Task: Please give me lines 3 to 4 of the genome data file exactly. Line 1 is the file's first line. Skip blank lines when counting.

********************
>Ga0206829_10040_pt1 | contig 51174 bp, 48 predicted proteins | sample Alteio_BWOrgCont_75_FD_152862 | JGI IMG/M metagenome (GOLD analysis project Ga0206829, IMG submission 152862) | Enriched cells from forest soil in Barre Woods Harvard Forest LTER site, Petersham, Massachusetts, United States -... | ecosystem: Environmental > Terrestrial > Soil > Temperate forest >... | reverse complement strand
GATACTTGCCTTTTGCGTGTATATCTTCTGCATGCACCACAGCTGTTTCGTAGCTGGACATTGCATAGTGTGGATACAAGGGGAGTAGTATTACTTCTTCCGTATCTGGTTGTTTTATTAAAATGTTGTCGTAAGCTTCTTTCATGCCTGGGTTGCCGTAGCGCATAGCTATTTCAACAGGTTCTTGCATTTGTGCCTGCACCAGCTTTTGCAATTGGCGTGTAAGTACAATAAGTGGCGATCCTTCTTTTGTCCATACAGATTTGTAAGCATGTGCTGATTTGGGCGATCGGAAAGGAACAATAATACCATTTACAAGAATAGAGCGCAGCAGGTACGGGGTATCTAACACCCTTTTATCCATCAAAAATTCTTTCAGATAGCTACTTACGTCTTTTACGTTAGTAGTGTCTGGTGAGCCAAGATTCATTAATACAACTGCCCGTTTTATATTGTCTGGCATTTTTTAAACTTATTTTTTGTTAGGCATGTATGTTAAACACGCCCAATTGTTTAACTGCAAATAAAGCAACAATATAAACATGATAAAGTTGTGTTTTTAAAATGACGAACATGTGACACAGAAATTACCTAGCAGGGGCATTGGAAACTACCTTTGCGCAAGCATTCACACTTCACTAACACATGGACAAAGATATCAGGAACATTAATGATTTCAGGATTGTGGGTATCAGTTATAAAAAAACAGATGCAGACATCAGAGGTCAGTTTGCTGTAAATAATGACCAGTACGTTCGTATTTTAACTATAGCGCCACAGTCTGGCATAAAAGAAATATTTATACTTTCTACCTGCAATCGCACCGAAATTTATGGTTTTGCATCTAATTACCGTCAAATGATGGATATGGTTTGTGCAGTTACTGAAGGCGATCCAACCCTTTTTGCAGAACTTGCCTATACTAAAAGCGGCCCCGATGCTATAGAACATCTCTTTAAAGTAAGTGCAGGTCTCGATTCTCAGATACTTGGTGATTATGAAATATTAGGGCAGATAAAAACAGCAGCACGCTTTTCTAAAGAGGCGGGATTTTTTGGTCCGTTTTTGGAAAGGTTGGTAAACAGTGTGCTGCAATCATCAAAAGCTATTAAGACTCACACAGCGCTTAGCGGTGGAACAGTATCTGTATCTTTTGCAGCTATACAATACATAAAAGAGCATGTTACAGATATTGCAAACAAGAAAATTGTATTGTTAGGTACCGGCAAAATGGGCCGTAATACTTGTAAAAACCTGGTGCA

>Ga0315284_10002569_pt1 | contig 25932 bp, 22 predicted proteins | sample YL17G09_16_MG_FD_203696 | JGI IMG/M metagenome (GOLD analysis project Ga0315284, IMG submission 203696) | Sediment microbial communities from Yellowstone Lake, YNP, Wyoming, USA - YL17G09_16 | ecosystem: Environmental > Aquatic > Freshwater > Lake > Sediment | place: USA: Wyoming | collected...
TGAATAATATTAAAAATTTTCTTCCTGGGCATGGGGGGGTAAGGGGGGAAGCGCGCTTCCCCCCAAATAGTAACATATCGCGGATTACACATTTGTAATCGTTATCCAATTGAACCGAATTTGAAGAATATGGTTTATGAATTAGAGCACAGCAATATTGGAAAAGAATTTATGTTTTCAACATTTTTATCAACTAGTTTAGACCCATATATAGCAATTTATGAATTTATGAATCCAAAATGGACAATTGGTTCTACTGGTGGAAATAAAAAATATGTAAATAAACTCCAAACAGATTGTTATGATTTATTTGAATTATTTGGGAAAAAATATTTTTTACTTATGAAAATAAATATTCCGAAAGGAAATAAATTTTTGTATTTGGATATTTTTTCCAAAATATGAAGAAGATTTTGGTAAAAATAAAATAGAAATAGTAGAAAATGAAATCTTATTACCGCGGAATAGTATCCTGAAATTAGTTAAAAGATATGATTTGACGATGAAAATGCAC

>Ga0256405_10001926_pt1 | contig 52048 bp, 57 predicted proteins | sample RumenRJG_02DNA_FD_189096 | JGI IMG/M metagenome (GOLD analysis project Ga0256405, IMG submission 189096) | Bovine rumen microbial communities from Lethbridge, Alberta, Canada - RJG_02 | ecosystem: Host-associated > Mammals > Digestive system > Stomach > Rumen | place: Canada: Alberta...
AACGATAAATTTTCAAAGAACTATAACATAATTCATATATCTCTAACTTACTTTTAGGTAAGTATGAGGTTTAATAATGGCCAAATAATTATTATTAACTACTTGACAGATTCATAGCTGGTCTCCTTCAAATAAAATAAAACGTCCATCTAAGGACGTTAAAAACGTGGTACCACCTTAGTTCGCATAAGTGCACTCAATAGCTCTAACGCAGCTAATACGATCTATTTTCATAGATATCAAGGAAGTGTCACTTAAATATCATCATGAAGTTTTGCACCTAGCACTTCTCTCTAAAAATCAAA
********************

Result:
>Ga0315284_10002569_pt1 | contig 25932 bp, 22 predicted proteins | sample YL17G09_16_MG_FD_203696 | JGI IMG/M metagenome (GOLD analysis project Ga0315284, IMG submission 203696) | Sediment microbial communities from Yellowstone Lake, YNP, Wyoming, USA - YL17G09_16 | ecosystem: Environmental > Aquatic > Freshwater > Lake > Sediment | place: USA: Wyoming | collected...
TGAATAATATTAAAAATTTTCTTCCTGGGCATGGGGGGGTAAGGGGGGAAGCGCGCTTCCCCCCAAATAGTAACATATCGCGGATTACACATTTGTAATCGTTATCCAATTGAACCGAATTTGAAGAATATGGTTTATGAATTAGAGCACAGCAATATTGGAAAAGAATTTATGTTTTCAACATTTTTATCAACTAGTTTAGACCCATATATAGCAATTTATGAATTTATGAATCCAAAATGGACAATTGGTTCTACTGGTGGAAATAAAAAATATGTAAATAAACTCCAAACAGATTGTTATGATTTATTTGAATTATTTGGGAAAAAATATTTTTTACTTATGAAAATAAATATTCCGAAAGGAAATAAATTTTTGTATTTGGATATTTTTTCCAAAATATGAAGAAGATTTTGGTAAAAATAAAATAGAAATAGTAGAAAATGAAATCTTATTACCGCGGAATAGTATCCTGAAATTAGTTAAAAGATATGATTTGACGATGAAAATGCAC